Home Prices Jump 5.7% in First Quarter

May 15, 2018 — 2:52 PM EDT

With home inventory available for sale nearing an all-time low, the price of properties during the first three months of the year jumped 5.7%, according to the National Association of Realtors (NAR). During the first quarter of 2018, the national median price for a single-family home was $245,500, marking a 5.7% increase from the first quarter of 2017, when the median price was $232,200. During the fourth quarter of 2017, the median price jumped 5.3% compared with the year earlier.

"The worsening inventory crunch through the first three months of the year inflicted even more upward pressure on home prices in a majority of markets," said Lawrence Yun, NAR chief economist, in a press release announcing the results. "Following the same trend over the last couple of years, a strengthening job market and income gains are not being met by meaningful sales gains because of unrelenting supply and affordability headwinds."

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According to the economist, in markets that have strong employment, consumers are reporting increased frustration in purchasing a home. A lack of affordable properties on the market is resulting in bidding wars that are shutting many buyers out of the homebuying process altogether. According to NAR, total existing home sales, including single-family homes and condos, slipped 1.5% to a seasonally adjusted rate of 5.51 million in the first quarter from 5.59 million in the fourth quarter. On a year-over-year basis, the number of available homes is down 1.7%. At the end of the first quarter, NAR said that there were 1.67 million houses for sale, which is 7.2% lower than the first quarter of 2017, when 1.80 million houses were on the market.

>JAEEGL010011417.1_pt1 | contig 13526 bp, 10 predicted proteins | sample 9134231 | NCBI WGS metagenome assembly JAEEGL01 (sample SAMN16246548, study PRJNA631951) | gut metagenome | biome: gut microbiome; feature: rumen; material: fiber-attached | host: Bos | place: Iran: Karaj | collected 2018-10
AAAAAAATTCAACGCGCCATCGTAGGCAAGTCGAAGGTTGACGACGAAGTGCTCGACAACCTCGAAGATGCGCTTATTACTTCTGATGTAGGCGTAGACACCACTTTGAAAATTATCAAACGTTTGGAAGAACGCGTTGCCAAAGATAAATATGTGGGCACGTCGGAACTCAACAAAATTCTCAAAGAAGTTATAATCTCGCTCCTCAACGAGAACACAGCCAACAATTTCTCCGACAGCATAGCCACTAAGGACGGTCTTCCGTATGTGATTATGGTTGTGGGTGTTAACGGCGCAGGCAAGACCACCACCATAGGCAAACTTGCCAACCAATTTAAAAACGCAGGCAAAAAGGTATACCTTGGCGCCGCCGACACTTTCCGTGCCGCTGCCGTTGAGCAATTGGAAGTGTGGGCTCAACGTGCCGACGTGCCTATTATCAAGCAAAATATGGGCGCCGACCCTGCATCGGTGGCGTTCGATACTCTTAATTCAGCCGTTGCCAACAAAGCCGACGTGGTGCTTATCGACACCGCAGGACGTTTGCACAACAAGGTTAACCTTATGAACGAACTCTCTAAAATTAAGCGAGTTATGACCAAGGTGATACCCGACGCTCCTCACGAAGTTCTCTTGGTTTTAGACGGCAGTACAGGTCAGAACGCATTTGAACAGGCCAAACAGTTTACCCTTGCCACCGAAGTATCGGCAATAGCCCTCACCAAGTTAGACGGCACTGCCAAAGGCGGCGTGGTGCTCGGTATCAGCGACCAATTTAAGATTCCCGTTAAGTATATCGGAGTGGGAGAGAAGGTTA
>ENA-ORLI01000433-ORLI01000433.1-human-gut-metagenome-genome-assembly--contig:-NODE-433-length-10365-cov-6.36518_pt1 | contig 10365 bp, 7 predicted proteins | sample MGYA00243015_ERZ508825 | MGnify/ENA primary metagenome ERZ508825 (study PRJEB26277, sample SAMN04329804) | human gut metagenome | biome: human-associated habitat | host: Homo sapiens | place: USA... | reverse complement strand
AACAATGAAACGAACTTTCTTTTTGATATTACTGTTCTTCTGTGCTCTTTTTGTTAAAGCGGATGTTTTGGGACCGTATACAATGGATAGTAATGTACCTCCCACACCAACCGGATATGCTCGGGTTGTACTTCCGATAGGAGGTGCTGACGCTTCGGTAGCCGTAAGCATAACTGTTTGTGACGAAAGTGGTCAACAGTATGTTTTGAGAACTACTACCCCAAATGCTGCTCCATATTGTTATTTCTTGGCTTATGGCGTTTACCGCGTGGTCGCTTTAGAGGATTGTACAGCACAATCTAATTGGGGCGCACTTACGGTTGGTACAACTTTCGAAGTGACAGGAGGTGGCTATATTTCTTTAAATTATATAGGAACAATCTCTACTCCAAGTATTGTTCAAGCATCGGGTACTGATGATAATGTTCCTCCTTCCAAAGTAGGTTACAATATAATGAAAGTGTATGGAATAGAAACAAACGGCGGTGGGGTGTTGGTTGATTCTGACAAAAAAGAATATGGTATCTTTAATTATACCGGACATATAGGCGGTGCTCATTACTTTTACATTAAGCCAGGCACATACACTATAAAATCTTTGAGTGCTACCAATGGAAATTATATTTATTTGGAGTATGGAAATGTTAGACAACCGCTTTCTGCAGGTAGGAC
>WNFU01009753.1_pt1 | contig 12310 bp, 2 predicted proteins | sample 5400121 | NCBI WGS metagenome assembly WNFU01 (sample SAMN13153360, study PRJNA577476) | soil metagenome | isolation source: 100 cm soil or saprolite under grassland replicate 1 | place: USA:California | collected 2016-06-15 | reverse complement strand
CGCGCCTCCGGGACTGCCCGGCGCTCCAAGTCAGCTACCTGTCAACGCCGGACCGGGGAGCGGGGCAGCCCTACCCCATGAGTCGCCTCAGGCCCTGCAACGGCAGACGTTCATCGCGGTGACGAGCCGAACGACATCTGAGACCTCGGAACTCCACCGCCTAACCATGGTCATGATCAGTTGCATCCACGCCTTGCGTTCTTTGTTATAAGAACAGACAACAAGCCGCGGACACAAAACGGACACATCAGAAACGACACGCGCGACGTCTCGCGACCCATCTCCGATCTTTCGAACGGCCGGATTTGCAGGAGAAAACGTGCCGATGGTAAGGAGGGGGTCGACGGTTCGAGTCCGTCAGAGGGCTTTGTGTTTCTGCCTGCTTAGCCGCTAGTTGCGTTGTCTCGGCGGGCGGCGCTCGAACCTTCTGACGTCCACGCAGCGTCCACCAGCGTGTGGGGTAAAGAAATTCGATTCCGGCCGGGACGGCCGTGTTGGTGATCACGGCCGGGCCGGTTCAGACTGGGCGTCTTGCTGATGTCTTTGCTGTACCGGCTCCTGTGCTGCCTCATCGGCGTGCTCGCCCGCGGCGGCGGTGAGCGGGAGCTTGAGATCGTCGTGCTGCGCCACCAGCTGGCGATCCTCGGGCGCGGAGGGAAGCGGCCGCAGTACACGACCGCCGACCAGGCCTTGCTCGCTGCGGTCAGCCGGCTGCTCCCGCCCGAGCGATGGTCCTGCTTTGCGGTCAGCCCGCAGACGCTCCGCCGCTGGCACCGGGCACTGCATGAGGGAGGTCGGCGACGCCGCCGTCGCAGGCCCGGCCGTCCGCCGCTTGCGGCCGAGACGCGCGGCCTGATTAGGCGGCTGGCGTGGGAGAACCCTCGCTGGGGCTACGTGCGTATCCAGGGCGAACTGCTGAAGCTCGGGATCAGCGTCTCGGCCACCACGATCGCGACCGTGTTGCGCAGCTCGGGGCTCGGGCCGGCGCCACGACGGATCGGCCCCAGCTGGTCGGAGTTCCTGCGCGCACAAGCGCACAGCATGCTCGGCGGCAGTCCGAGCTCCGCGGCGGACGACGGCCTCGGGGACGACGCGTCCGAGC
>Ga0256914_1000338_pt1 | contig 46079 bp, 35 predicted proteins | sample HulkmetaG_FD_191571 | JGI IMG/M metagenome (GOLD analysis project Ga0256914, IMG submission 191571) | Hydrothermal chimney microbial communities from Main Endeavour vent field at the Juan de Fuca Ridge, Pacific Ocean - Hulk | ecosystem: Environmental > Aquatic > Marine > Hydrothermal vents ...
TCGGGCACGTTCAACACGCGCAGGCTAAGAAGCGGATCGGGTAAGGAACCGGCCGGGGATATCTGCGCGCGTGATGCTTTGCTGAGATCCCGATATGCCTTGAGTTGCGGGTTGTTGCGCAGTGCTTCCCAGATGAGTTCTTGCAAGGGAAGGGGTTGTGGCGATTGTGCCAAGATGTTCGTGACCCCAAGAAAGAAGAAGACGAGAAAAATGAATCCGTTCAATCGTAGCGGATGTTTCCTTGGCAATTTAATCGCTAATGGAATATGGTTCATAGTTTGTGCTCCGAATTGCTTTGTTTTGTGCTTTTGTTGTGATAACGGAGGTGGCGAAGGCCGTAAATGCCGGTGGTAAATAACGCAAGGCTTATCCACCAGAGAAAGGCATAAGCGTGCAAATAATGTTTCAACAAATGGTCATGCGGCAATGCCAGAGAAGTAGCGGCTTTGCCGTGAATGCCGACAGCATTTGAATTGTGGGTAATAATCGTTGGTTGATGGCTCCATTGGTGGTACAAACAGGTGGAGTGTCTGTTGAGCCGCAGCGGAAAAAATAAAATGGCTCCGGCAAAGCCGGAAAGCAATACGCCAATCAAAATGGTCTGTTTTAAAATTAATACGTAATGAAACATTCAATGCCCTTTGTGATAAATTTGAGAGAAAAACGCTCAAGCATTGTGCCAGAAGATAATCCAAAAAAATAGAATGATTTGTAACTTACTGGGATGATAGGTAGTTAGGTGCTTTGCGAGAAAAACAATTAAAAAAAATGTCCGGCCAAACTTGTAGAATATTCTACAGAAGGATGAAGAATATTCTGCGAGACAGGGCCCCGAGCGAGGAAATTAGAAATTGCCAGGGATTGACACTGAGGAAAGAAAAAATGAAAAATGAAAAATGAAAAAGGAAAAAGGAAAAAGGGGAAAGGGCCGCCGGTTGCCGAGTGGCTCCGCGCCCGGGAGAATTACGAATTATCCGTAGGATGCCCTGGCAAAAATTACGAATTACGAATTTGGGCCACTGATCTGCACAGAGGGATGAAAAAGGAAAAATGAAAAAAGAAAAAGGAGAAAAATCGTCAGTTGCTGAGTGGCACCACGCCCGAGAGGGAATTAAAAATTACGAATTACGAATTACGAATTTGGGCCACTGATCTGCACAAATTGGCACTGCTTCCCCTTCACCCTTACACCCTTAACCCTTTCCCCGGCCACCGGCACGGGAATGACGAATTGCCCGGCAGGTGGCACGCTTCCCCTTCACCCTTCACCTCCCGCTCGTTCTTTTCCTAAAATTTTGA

At the same time that home prices are moving higher, so are mortgage rates, hurting would-be homebuyers even as the national family median income rose to $74,779 in the first quarter. "Prospective buyers in many markets are realizing that buying a home is becoming more expensive in 2018," said Yun. "Rapid price gains and the quick hike in mortgage rates are essentially eliminating any meaningful gains buyers may be seeing from the combination of improving wage growth and larger paychecks following this year's tax cuts. It's simple: homebuilders need to start constructing more single-family homes and condominiums to overcome the rampant supply shortages that are hampering affordability."

NAR found that the five most expensive housing markets were San Jose, California; San Francisco-Oakland-Hayward, California; Anaheim-Santa Ana-Irvine, California; urban Honolulu; and San Diego-Carlsbad, California. The five cheapest cities are Decatur, Illinois; Cumberland, Maryland; Youngstown-Warren-Boardman, Ohio; Elmira, New York; and Binghamton, New York.